Though a stroke has left her mute, the story Hazel MacPherson has to share is unforgettable. As a talented nurse in the early 1950s, she went north to Moose Factory to help fight the epidemic of tuberculosis that was ravaging the Cree and Inuit peoples. Each week the boat brought new patients from the James Bay, Hudson Bay and Nunavik communities to the little hospital. It was a desperate undertaking, fraught with cultural and language difficulties that hampered the urgent, sometimes reckless, efforts of the medical staff. But Hazel is soon distracted from the tensions of the hospital by an enigmatic drifter named Gideon Judge, an itinerant umbrella mender searching for the Northwest Passage.
From her own hospital bed, the older Hazel struggles to pass on to her grandniece the harrowing tale of her past in the North, including the fate of Gideon and the heartbreaking secrets she left behind.
Christine Fischer Guy’s fiction has appeared in journals across Canada and has been nominated for the Journey Prize. She reviews for the Globe and Mail, contributes to Ryeberg.com and themillions.com and teaches creative writing at the School for Continuing Studies at the University of Toronto. She is also an award-winning journalist. She has lived and worked in London, England, and now lives in Toronto.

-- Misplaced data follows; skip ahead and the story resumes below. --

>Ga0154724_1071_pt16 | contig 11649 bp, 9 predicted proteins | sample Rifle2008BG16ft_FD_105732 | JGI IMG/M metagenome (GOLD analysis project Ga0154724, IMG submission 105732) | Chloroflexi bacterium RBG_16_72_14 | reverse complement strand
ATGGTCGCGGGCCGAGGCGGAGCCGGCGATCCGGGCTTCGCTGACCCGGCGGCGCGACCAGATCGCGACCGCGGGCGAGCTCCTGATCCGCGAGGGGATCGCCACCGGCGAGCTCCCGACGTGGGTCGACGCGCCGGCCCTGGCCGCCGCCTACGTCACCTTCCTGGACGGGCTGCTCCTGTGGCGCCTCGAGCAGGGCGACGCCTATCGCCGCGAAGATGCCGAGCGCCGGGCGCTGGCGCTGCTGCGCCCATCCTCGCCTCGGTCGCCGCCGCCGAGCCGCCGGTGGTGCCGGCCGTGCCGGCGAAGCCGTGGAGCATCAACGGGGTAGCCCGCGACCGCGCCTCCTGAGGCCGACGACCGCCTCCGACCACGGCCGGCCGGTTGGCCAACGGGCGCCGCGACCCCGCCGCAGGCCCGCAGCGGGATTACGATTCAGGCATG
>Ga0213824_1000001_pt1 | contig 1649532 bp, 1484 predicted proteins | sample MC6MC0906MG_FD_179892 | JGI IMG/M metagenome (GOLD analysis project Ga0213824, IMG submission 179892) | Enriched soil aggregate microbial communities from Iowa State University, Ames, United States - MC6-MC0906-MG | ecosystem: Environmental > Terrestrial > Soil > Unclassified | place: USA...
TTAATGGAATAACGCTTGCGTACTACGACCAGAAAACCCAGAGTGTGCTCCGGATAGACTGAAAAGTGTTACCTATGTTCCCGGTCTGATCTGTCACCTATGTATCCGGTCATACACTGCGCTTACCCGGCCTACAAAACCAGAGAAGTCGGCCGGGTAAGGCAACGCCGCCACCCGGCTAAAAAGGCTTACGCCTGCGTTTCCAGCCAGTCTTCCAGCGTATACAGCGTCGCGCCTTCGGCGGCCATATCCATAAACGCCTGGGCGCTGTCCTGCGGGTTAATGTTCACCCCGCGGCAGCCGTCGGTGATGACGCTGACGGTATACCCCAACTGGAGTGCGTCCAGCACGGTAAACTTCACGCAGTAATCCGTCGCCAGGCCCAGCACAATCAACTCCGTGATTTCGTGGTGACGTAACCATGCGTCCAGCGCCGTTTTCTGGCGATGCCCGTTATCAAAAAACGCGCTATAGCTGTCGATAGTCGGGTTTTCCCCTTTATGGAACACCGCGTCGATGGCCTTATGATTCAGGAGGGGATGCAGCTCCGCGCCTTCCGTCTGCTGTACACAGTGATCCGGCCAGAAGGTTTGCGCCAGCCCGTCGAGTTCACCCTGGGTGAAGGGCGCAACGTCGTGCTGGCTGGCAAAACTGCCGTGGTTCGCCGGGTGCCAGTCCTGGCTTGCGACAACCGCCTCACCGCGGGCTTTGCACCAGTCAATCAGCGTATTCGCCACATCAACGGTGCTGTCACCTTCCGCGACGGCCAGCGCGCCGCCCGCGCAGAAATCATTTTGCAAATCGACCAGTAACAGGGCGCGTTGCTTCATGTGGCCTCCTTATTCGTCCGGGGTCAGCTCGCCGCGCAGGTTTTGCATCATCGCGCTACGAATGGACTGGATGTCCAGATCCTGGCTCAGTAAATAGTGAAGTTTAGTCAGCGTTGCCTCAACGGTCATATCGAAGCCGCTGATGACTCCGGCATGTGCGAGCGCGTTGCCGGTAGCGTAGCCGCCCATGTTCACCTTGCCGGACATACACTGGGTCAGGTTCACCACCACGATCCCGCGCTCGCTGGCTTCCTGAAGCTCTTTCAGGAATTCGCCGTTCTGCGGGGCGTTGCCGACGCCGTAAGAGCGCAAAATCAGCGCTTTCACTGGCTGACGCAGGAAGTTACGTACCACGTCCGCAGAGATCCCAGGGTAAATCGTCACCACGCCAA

"In her haunting debut novel, Christine Fischer Guy transports us to 1950s Moose Factory, where the beleaguered staff of the local hospital are fighting to stem the tide of tuberculosis among the indigenous peoples of the North. At the heart of the novel is Hazel MacPherson, a promising young nurse who finds herself increasingly drawn to the surrounding wilderness, made manifest in the person of a troubled drifter.
"Like her heroine, Fischer Guy is equally at home within the walls of the hospital and without. In language rich with sensual detail, she brings Hazel’s dualized experience into sharp focus, evoking the ghostly beauty of an x-ray one moment, the living presence of the Moose River the next.
"The Umbrella Mender is a gorgeous book – a moving meditation on human frailty, a sensitive portrait of conflicting cultures brought together in an uneasy truce, and a heartbreaking tale of unsanctioned love." – Alissa York, author of Fauna and Effigy
"The Umbrella Mender is a gem of hope, denial and blind faith. Nurse Hazel MacPherson’s travels, both physical and spiritual, haul you toward true North, and do their very best to leave you knowing every inch of the trip as if it were worn under your skin and marked deep in your lungs, the shadowed scar visible only by x-ray. Wonderfully, carefully written, this is a book you will not soon forget." – Russell Wangersky, author of Whirl Away and The Glass Harmonica